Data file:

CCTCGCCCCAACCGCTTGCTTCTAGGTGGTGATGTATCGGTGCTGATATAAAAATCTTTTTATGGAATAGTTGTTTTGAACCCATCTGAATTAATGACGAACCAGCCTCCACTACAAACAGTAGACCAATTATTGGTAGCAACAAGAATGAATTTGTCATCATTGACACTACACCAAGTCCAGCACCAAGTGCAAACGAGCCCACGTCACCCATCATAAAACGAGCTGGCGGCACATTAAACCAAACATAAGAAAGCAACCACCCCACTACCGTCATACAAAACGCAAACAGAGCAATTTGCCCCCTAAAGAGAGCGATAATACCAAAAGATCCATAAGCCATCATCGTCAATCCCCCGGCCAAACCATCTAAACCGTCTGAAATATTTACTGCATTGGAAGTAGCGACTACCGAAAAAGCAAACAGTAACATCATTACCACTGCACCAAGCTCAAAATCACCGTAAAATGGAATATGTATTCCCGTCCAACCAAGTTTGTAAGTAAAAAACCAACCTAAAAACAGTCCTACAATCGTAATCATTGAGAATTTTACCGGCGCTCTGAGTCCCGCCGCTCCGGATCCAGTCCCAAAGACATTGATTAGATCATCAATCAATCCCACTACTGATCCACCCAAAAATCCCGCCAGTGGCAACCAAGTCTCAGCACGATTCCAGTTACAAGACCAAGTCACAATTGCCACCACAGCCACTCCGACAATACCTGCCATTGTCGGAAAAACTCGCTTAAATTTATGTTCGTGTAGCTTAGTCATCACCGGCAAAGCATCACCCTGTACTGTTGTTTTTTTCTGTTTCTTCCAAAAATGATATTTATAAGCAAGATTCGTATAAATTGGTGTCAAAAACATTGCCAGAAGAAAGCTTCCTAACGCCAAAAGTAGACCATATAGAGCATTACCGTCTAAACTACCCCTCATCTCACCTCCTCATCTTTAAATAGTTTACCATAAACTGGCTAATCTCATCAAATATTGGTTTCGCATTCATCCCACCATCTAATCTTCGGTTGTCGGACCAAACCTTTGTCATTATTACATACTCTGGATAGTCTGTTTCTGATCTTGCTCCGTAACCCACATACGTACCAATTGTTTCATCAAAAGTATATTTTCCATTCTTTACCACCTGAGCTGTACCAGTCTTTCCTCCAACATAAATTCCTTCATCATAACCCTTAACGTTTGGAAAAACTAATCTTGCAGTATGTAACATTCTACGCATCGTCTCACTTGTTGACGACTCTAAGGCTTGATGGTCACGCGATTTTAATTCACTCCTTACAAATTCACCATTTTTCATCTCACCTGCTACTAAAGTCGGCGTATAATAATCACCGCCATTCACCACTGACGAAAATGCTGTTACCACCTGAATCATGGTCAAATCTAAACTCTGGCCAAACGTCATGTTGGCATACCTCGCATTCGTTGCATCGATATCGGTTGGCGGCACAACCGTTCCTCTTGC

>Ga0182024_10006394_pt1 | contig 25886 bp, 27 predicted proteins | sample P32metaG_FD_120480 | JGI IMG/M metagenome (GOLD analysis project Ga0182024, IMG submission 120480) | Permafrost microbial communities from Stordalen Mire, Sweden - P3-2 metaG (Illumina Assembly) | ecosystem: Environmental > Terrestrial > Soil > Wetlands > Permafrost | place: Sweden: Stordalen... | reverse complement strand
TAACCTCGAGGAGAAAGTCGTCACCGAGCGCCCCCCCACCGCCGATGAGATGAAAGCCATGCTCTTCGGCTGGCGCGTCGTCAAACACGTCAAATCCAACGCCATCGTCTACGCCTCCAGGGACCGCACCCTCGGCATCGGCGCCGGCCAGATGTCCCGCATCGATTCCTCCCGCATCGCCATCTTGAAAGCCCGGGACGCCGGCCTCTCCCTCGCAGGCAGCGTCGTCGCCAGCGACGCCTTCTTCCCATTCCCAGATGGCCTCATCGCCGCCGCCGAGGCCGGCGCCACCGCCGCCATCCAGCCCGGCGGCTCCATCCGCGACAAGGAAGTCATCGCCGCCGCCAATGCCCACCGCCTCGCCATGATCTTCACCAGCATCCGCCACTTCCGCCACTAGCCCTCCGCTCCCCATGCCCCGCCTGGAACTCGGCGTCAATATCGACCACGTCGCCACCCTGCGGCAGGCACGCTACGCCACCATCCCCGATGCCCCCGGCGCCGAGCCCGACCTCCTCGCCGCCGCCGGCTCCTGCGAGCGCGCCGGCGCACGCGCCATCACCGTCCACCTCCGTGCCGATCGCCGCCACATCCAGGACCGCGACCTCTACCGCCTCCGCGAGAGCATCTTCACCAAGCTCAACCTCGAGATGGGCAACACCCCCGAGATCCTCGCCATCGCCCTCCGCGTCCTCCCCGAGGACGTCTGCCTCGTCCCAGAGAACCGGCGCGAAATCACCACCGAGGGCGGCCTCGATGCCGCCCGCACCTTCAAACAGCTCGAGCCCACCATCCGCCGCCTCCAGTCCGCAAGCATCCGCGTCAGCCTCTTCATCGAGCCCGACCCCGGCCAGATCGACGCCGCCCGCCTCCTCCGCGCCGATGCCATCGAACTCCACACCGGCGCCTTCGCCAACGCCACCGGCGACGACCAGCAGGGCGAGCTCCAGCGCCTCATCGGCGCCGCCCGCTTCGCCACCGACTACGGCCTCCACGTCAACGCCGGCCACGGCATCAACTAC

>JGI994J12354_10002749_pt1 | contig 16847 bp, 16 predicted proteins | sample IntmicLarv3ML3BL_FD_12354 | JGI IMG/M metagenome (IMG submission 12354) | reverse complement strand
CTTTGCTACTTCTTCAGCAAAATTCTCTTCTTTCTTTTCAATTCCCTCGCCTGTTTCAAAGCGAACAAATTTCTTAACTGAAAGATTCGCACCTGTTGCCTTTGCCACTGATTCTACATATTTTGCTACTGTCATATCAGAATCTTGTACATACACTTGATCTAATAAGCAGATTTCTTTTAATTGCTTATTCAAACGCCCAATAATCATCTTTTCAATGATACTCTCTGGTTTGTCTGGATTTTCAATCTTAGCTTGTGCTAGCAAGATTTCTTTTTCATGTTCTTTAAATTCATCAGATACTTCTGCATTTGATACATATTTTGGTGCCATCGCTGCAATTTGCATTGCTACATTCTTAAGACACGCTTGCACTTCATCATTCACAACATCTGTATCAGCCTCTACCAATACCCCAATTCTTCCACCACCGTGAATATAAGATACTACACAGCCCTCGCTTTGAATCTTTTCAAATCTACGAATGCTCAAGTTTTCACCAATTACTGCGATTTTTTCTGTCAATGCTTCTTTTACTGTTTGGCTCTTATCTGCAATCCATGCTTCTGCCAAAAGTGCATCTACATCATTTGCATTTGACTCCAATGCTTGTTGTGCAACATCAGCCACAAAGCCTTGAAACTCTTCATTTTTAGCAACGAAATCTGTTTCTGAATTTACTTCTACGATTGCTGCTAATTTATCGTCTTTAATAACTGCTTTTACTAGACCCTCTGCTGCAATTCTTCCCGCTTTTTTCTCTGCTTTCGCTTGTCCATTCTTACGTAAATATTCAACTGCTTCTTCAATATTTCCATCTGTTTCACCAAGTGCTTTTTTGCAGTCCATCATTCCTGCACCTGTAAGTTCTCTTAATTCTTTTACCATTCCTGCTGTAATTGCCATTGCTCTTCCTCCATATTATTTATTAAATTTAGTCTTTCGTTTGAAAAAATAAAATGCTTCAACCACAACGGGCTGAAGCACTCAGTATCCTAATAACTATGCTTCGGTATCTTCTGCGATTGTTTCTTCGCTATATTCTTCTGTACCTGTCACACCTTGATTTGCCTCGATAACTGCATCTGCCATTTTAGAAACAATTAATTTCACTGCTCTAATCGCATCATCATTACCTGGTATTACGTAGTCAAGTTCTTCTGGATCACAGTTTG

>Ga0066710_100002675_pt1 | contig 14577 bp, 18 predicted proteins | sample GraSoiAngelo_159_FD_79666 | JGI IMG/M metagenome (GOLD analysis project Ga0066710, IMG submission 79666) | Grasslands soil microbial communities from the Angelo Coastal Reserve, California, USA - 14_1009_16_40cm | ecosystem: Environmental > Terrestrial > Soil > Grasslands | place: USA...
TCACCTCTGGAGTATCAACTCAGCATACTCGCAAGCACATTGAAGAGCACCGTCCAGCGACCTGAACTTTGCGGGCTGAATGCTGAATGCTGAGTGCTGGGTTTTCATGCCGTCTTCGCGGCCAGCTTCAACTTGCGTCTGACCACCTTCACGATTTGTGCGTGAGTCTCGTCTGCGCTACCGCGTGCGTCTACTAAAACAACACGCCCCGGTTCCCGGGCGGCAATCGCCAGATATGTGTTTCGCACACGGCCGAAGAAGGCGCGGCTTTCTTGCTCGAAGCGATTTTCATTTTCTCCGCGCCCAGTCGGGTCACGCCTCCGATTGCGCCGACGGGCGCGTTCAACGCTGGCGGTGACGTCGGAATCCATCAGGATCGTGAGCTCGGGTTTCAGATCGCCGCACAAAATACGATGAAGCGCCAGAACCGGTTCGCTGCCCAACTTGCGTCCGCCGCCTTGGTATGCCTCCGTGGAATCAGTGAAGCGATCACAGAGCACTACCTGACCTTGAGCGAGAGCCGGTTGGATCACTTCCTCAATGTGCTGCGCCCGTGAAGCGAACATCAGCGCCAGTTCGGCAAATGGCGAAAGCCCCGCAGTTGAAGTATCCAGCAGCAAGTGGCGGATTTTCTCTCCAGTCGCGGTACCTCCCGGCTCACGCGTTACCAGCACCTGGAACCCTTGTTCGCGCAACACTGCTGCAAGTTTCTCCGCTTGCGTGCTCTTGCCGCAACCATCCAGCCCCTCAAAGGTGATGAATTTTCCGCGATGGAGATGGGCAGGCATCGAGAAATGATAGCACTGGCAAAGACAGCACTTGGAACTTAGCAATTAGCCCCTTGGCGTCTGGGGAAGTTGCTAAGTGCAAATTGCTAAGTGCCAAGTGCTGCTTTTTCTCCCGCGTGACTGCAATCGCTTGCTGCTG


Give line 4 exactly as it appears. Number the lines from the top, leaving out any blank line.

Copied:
>JGI994J12354_10002749_pt1 | contig 16847 bp, 16 predicted proteins | sample IntmicLarv3ML3BL_FD_12354 | JGI IMG/M metagenome (IMG submission 12354) | reverse complement strand